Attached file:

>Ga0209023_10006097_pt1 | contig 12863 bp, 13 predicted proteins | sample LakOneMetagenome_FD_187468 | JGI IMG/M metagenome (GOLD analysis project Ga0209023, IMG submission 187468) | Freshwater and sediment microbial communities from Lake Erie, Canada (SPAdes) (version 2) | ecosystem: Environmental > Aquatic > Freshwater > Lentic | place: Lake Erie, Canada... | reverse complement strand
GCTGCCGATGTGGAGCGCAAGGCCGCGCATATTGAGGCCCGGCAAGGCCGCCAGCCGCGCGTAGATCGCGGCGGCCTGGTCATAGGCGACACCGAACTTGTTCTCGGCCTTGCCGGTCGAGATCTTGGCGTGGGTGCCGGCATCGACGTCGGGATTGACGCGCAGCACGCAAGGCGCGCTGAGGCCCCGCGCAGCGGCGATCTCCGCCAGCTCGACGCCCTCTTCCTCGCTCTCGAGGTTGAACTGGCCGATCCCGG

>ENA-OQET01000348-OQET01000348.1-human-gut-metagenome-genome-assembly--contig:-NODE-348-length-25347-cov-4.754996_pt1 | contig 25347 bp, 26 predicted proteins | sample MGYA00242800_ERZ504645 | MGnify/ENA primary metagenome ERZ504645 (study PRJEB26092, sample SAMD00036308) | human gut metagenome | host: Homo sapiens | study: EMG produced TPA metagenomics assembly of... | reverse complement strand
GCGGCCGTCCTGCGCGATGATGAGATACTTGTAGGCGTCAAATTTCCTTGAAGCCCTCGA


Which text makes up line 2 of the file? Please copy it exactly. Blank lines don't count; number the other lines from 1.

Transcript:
GCTGCCGATGTGGAGCGCAAGGCCGCGCATATTGAGGCCCGGCAAGGCCGCCAGCCGCGCGTAGATCGCGGCGGCCTGGTCATAGGCGACACCGAACTTGTTCTCGGCCTTGCCGGTCGAGATCTTGGCGTGGGTGCCGGCATCGACGTCGGGATTGACGCGCAGCACGCAAGGCGCGCTGAGGCCCCGCGCAGCGGCGATCTCCGCCAGCTCGACGCCCTCTTCCTCGCTCTCGAGGTTGAACTGGCCGATCCCGG